About the Dictionary
Creator and Founder: Chris Eliasmith, University of Waterloo. 
Advisory Board:
  • Chris Eliasmith, Department of Philosophy & Department of Systems Design Engineering, University of Waterloo
  • Andy Clark, Department of Philosophy, University of Edinburgh.
  • Carl Craver, Philosophy-Neuroscience-Psychology Program, Washington University in St. Louis.
  • Paul Thagard. Department of Philosophy, University of Waterloo.
The Dictionary of Philosophy of Mind is intended to serve as a reference work suitable for use by professionals and students interested in the philosophy of mind. It is intended to reflect current approaches in the field.
Submissions to the Dictionary are solicited by invitation from the Editor, or may be submitted via e-mail. Submissions from professional philosophers and ABD graduate students in philosophy are particularly encouraged. However, no submission will be rejected on the basis of supplied credentials. All submissions are subject to blind review. Feel free to send submissions on topics already covered in the dictionary; they will be considered as replacements or additions.
Entries will not be replaced once written but can be updated by the original author. It remains the responsibility of authors to maintain their entries and to keep them current. The views expressed by the authors in their entries are their own and do not necessarily reflect those of the Dictionary's Editor or of anyone else associated with the Dictionary.
Readers of the Dictionary are also encouraged to contact authors or Editor directly with comments, corrections, and other suggestions for improvements
All of the entries in the dictionary have been checked by a reviewer to ensure accurate and reasonably unbiased information on the topic covered. The brief definition is intended as an uncontroversial introduction to the topic of the entry. The references are intended to provide direction to some of the major works related to the entry. On occasion, related web resources are linked directly from the references section. These resources are not monitored for their accuracy.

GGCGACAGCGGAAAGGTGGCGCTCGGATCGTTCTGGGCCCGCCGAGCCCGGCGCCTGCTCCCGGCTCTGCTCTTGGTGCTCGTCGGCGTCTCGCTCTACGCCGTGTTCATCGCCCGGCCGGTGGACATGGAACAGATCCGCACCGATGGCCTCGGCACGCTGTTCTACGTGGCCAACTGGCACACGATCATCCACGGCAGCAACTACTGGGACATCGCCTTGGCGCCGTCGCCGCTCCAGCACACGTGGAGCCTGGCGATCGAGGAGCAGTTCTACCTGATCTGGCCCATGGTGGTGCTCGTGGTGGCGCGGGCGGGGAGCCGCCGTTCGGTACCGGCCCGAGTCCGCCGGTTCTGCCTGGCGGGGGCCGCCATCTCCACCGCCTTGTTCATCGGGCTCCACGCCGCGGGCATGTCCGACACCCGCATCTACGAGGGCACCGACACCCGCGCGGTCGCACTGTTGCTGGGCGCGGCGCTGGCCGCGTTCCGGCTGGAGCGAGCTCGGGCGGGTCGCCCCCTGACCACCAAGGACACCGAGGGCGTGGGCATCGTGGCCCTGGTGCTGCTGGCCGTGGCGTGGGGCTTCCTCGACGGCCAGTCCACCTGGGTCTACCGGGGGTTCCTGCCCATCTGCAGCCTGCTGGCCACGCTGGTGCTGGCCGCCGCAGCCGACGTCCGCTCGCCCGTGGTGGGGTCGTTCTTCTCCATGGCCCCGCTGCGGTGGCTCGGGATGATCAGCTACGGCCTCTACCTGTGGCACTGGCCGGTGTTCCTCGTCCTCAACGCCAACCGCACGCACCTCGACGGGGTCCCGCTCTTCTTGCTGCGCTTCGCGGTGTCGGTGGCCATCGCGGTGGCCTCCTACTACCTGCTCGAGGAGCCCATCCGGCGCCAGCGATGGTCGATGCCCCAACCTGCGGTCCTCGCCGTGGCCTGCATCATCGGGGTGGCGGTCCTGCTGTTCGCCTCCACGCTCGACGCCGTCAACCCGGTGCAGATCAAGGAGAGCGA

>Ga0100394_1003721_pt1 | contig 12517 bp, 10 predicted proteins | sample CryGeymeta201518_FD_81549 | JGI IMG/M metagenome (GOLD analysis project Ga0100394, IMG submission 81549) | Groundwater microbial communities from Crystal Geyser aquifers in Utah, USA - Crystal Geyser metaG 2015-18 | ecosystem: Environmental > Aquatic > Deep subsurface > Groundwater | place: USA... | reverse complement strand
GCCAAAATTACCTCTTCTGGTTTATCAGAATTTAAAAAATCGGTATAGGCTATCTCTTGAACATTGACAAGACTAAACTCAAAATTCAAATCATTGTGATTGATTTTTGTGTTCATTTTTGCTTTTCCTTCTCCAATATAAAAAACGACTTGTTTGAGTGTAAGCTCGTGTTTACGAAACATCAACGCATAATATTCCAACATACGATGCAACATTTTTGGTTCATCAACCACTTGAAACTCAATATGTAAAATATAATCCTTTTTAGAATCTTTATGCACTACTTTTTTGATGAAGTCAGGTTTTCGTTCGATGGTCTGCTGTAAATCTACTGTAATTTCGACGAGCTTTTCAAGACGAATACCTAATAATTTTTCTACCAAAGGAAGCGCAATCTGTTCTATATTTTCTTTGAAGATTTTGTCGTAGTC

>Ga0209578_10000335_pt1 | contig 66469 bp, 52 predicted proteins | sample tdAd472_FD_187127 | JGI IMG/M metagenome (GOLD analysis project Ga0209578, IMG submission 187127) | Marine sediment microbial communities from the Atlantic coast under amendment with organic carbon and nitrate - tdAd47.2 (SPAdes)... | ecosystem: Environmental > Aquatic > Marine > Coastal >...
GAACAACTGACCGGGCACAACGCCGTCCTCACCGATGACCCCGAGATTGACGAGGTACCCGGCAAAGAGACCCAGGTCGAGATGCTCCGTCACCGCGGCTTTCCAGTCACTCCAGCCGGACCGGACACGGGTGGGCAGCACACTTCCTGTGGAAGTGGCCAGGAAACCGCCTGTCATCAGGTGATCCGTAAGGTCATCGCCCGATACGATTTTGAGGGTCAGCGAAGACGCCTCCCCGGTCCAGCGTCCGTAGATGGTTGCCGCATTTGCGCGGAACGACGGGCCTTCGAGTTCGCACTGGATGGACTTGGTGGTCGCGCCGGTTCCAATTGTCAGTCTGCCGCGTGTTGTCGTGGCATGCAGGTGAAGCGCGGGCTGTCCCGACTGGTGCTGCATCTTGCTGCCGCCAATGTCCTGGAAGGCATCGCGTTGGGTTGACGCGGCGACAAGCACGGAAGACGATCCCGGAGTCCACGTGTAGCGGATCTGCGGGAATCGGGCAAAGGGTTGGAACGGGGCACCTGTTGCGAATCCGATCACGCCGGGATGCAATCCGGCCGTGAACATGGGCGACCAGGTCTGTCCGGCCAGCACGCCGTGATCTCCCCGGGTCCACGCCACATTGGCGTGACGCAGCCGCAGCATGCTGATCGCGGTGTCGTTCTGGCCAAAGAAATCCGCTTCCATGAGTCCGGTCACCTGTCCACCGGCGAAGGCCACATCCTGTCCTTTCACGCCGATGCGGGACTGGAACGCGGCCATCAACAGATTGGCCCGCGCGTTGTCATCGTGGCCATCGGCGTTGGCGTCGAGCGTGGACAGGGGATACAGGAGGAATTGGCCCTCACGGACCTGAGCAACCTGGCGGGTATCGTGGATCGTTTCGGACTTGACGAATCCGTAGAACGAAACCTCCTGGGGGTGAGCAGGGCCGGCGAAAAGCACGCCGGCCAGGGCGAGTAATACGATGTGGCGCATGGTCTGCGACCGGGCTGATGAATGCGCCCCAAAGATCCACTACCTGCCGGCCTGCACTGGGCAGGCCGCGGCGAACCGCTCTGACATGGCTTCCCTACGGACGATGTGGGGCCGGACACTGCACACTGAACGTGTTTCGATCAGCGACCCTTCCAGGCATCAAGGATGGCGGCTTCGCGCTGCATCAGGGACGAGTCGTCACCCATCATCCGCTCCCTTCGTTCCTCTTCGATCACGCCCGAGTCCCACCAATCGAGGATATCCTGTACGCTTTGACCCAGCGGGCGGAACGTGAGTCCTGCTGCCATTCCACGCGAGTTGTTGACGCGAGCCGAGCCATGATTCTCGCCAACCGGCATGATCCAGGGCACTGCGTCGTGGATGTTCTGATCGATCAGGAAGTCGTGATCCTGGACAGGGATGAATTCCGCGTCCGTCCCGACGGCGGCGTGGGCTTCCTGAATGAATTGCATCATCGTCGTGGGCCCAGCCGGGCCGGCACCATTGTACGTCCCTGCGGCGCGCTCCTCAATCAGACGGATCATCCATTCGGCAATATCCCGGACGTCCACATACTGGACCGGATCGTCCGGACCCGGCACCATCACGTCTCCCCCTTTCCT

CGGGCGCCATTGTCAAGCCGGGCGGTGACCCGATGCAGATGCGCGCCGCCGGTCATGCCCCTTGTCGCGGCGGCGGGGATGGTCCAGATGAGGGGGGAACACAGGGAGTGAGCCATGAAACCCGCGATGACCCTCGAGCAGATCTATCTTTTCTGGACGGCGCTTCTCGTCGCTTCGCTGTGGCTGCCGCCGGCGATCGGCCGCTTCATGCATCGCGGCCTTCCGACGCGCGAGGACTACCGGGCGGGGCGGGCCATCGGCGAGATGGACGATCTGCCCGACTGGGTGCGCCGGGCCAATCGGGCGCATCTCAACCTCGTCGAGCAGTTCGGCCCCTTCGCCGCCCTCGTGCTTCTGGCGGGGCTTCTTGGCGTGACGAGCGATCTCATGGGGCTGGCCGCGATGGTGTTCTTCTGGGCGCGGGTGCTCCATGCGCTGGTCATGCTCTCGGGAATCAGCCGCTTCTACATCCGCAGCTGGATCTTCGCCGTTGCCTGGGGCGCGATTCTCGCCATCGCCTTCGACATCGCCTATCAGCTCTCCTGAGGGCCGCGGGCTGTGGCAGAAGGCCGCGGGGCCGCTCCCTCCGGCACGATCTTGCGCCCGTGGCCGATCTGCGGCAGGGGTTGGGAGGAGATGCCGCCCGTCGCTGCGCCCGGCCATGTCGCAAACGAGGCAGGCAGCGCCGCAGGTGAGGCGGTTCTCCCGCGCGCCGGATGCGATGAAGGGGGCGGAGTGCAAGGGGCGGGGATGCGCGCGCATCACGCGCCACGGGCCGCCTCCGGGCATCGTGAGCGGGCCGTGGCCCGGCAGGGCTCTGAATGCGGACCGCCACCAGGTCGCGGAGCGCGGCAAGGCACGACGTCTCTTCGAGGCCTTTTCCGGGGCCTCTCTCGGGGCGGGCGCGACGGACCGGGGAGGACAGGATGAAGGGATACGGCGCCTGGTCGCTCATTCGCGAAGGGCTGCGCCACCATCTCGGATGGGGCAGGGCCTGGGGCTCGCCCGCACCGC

Citing The Dictionary:
A suggested method for citing articles in the dictionary is as follows:
Jones, R. (2013). "Entry title' in Dictionary of Philosophy of Mind, E. Hochstein (ed.). July 23, 2013 <https://sites.google.com/site/minddict/entry>
This is the entry author, and last updated date on the entry page, followed by the entry title and the name of the online resource. The second date is the date you accessed the article, and the final piece of information is the full URL.
Submission Guidelines:
If you send submissions on topics already covered in the dictionary, your submission will be considered as a replacement or addition to the topic as appropriate and will be blind reviewed as usual. When you submit, please follow the style of the other entries (also see the example at the bottom of the page):
  1. Simply and as uncontentiously as possible define the entry in one sentence or so (40-60 words). If you know of other terms in the dictionary that are related, please list them.
  2. Provide further discussion of at least one or two paragraph and to a maximum of about 2500 words. Try to include examples and any relevant historical information. This will be linked to the one sentence definition.
  3. Provide any relevant references, starting with classic papers and books.
  4. Try to include any directly related web resources you know of.
  5. Include your name and email address.
  6. Send your submission via the form on the "Contact Us" page, or send email directly to eghochst@gmail.com
Things to Consider When Submitting:
  • If you are interested in feedback on your entry, include your name and email address.
  • The dictionary does not publish anonymous submissions.
  • Submissions will be subject to review and/or editing.
  • You will retain the copyright to your submission to the dictionary. We would, however, appreciate it if you let us know if the material is republished or reused in any form.